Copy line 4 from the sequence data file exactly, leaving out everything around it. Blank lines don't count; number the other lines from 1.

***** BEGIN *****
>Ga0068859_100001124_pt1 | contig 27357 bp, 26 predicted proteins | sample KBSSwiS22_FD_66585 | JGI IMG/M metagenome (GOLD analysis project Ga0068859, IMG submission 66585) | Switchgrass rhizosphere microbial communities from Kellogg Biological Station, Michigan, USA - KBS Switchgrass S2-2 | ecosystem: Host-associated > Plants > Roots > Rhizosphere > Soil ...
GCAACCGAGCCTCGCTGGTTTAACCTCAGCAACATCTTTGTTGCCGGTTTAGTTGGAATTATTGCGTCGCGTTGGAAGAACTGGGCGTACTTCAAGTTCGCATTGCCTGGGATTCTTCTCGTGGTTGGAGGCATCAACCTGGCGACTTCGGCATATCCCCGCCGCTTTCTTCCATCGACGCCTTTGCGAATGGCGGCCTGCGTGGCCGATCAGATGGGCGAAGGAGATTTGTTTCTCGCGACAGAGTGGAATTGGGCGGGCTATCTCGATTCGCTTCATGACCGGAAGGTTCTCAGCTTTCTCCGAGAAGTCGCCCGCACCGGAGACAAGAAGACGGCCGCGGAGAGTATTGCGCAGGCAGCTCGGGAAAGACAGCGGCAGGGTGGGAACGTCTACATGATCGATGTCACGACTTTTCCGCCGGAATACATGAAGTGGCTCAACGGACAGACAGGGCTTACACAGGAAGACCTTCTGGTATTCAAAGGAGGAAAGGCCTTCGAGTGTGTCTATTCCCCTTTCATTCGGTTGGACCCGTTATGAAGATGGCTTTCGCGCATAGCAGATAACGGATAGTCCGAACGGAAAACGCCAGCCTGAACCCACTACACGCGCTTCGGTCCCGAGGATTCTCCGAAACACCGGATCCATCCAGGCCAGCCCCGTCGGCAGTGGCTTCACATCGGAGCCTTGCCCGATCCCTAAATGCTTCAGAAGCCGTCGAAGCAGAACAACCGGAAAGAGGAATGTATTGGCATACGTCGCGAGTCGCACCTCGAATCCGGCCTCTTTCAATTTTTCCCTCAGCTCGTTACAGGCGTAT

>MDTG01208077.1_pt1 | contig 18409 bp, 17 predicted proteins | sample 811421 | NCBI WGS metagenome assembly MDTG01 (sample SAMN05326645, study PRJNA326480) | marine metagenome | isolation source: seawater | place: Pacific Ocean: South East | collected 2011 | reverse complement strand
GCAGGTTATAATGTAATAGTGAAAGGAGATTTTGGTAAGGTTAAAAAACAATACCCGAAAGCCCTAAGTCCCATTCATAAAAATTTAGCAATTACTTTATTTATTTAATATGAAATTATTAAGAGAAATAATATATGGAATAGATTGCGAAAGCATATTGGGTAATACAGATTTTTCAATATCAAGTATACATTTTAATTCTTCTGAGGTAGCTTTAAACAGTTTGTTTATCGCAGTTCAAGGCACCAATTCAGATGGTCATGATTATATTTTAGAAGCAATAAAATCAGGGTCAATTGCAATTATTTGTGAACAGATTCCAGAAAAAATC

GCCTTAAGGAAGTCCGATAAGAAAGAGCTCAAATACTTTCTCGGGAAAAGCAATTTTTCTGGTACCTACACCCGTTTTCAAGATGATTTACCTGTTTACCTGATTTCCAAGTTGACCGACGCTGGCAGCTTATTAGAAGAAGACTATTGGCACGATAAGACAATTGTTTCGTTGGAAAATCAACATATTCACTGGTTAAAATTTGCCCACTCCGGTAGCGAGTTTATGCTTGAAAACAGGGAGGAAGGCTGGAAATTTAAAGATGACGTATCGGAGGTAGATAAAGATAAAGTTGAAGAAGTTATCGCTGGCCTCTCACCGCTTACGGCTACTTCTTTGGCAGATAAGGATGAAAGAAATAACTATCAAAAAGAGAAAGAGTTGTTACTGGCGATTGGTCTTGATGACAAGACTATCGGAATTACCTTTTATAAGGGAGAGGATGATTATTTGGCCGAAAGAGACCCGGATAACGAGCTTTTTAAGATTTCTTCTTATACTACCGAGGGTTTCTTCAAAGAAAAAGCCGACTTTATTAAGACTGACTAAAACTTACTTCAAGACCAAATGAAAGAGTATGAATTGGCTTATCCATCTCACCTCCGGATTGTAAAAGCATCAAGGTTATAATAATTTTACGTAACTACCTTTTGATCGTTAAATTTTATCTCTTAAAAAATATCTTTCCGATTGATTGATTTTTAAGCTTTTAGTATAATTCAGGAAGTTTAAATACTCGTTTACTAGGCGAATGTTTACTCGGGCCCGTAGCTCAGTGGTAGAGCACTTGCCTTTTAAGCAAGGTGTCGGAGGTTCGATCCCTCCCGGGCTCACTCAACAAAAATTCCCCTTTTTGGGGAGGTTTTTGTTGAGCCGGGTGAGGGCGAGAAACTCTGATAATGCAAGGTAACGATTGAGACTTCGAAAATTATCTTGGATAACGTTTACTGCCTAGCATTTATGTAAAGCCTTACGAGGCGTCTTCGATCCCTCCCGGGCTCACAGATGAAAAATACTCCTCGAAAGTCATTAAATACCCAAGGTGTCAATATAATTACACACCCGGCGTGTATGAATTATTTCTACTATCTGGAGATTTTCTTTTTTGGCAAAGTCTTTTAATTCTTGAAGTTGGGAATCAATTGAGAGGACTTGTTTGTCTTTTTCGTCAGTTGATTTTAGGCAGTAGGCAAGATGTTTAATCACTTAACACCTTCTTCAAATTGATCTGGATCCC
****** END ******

GCAGGTTATAATGTAATAGTGAAAGGAGATTTTGGTAAGGTTAAAAAACAATACCCGAAAGCCCTAAGTCCCATTCATAAAAATTTAGCAATTACTTTATTTATTTAATATGAAATTATTAAGAGAAATAATATATGGAATAGATTGCGAAAGCATATTGGGTAATACAGATTTTTCAATATCAAGTATACATTTTAATTCTTCTGAGGTAGCTTTAAACAGTTTGTTTATCGCAGTTCAAGGCACCAATTCAGATGGTCATGATTATATTTTAGAAGCAATAAAATCAGGGTCAATTGCAATTATTTGTGAACAGATTCCAGAAAAAATC